When Things&Ink was in print, we asked shop mama at (now closed) Into You in London, Blue, to answer your tattoo woes and problems. We are posting some of our faves here as an ode to Blue and her wisdom. Blue now runs The Blue Tattoo in west London.
I’m writing to you as I am having a little tattoo dilemma. I have just turned 60 and I have two daughters who are huge tattoo collectors. Every time they come to visit me, they have new tattoos – which seem to keep getting bigger and covering more of their bodies. At first, I was apprehensive about it all, but I am becoming increasingly drawn to the world of tattoos.
So, for my birthday, my daughters have treated me to a voucher to go under the needle for the first time. This fills me with both excitement and trepidation. I have so many questions, will it hurt? What if I don’t like it? Will it be a scary experience. But, and most pressingly, I don’t know what I want to get.
I have had a few ideas, but my youngest daughter always puts me off them. How can I come up with an idea that really means something to me?
Thanks, Jenni, 60, midlands
Blue: These are questions all first timers ask. Getting your first tattoo will fill you with all sorts of anxieties. My advice on thisL take the plunge, no going back, no regrets. Don’t worry about the pain, it will hurt a little but it’s not so bad. Make sure you go to a studio you feel comfortable in. Getting tattooed is not scary at all – in fact it can be a very nice and pleasant experience. A tattoo does not necessarily have to have a meaning behind it, if you and your daughters find a design you like, then that is meaning in itself.
I’ve met a guy and am thinking of asking him out. He only has one tattoo, which doesn’t bother me, but it’s a quote from a book I really hate. Is this a deal breaker? How can I be expected to get past first base if I couldn’t even get past the first chapter?
Bethany, 32, London
Blue: Oh, that’s only a minor detail, if you like this guy don’t let a silly quote get in the way. We can’t, and don’t, always like everyone’s Tattoos. I say, go for it and just ask him out. If it works out for you, you can always get him to get more tattoos! So get past the first chapter and enjoy getting to first base.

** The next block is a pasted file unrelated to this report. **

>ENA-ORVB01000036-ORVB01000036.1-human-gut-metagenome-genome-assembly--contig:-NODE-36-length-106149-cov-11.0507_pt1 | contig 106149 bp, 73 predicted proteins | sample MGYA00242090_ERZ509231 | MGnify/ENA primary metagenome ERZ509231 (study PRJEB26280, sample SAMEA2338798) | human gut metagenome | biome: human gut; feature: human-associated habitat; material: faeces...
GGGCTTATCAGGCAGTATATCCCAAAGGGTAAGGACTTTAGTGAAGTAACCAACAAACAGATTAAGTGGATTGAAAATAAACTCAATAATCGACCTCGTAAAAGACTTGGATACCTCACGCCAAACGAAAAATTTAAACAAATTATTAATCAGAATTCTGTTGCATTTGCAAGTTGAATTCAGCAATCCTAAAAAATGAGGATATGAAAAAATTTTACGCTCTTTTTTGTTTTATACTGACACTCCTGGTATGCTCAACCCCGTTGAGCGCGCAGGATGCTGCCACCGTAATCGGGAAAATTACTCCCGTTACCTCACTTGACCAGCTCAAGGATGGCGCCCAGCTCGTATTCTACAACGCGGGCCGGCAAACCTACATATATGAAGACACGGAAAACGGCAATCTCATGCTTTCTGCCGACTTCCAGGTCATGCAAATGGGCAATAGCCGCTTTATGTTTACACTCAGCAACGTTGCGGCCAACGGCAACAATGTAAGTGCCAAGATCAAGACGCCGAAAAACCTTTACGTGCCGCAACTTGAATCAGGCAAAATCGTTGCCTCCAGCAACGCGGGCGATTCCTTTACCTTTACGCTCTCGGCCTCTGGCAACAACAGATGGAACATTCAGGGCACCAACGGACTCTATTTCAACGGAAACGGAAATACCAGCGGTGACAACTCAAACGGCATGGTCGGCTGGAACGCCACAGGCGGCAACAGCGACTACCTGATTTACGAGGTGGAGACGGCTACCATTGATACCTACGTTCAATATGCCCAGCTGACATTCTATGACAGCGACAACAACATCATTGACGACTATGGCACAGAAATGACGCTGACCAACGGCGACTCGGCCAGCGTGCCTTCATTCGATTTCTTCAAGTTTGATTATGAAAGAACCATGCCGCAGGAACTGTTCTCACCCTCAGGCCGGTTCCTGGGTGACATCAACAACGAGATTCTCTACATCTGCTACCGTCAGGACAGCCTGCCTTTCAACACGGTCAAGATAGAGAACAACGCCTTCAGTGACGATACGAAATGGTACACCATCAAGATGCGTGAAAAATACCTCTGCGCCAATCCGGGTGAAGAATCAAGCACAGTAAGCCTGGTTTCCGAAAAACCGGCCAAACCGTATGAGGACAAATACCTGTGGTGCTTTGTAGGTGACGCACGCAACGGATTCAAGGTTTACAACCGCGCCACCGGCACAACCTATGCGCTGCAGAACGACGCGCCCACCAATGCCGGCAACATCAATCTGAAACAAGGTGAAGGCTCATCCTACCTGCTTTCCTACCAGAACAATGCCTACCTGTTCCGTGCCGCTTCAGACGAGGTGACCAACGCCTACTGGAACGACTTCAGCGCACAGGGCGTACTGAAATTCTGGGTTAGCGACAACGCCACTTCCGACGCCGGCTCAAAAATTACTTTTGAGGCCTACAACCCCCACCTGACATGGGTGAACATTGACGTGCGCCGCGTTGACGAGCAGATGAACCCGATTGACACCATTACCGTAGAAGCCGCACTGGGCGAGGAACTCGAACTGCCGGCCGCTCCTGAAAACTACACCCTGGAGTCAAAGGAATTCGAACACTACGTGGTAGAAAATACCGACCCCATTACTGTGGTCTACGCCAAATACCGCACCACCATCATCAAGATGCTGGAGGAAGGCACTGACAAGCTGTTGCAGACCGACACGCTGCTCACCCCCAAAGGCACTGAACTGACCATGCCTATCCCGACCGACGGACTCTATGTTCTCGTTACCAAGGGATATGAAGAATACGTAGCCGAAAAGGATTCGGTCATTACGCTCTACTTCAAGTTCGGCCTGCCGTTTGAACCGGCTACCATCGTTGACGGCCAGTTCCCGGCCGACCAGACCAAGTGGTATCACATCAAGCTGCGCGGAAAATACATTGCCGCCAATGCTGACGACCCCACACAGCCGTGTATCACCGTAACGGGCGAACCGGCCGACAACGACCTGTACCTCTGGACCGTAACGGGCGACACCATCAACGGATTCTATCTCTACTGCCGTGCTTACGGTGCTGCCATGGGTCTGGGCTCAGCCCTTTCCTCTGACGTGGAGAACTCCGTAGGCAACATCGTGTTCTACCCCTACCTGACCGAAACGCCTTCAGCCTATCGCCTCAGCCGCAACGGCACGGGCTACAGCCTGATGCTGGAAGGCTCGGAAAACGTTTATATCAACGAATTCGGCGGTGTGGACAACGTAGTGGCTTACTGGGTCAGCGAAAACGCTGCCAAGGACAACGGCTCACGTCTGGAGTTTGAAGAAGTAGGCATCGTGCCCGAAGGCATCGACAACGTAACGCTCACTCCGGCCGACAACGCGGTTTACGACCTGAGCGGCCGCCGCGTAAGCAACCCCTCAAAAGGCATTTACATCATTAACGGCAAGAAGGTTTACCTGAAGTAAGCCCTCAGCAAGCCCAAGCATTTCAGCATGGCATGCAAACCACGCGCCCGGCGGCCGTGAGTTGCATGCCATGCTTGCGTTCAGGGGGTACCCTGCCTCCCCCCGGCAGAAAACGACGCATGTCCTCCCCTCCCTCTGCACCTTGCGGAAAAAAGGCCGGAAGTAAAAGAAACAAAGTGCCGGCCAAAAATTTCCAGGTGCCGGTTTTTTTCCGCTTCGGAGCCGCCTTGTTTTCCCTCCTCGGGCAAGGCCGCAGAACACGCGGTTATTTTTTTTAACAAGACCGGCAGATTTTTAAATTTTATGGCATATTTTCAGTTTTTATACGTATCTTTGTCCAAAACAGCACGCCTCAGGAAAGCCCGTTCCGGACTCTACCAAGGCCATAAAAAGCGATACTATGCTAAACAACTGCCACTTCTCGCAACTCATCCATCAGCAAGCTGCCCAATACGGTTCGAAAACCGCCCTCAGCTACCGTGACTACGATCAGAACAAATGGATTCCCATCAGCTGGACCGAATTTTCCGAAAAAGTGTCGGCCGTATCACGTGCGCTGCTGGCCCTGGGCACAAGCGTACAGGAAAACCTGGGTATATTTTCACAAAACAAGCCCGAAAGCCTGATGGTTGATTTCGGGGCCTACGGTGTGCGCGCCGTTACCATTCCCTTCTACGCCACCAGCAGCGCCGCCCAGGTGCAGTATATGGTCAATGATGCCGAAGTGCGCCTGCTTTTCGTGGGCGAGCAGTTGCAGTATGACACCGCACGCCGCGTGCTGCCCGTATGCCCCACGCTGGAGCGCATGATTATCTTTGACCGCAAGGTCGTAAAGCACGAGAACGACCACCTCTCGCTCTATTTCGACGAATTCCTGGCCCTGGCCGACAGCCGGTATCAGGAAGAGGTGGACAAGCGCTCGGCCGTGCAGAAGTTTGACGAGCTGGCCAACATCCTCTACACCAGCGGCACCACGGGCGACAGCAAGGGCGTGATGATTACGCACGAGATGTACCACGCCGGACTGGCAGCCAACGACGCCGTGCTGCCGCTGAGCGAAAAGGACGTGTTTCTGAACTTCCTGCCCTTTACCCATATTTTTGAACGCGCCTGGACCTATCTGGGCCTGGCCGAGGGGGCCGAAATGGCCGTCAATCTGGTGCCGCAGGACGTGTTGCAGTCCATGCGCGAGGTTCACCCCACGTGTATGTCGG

My boyfriend insists that I cover my tattoos whenever we meet his parents, who he believes wouldn’t approve. Aside from the fact that I think they’re probably less conservative than he imagines, should I take the easy route to family harmony and keep them hidden, or be both more honest to myself and them by showing them if I feel like it? I don’t feel ashamed of them, so why should I act as if I am?
Sophie, 25, Kent
Blue: I say keep the harmony and respect his wishes for now. Start up a conversation with his parents about tattoos to gauge their reaction. If they seem cool with the whole tattoo thing, let them know you that you like tattoos and have some yourself, then eventually you may not feel obliged to hide them any more. Good luck.
Do you think I should pay attention to people who tell me getting my partner’s name tattooed on me is a bad idea? We’re thinking of getting ‘bro tats’ and while I do understand the cons, I feel that even if this relationship ends and turns out to be a mistake, it’s still one I’d like to remember. Am I being naïve?
Danielle, 32, Wales
Blue: No you’re not being naïve at all. I think you should listen to yourself, don’t worry about what other people think. Sure the relationship may not last forever, but you will always have the memory of that moment. You can always tattoo an X over the top, or
a line through it. Then there’s always a cover-up, if you decide it really needs to go! I’m actually a big fan of the X over a name! It’s always a funny story to tell…
What do you reckon, shall we revive our problem page? Do you have problems you would like Blue to answer, email [email protected]
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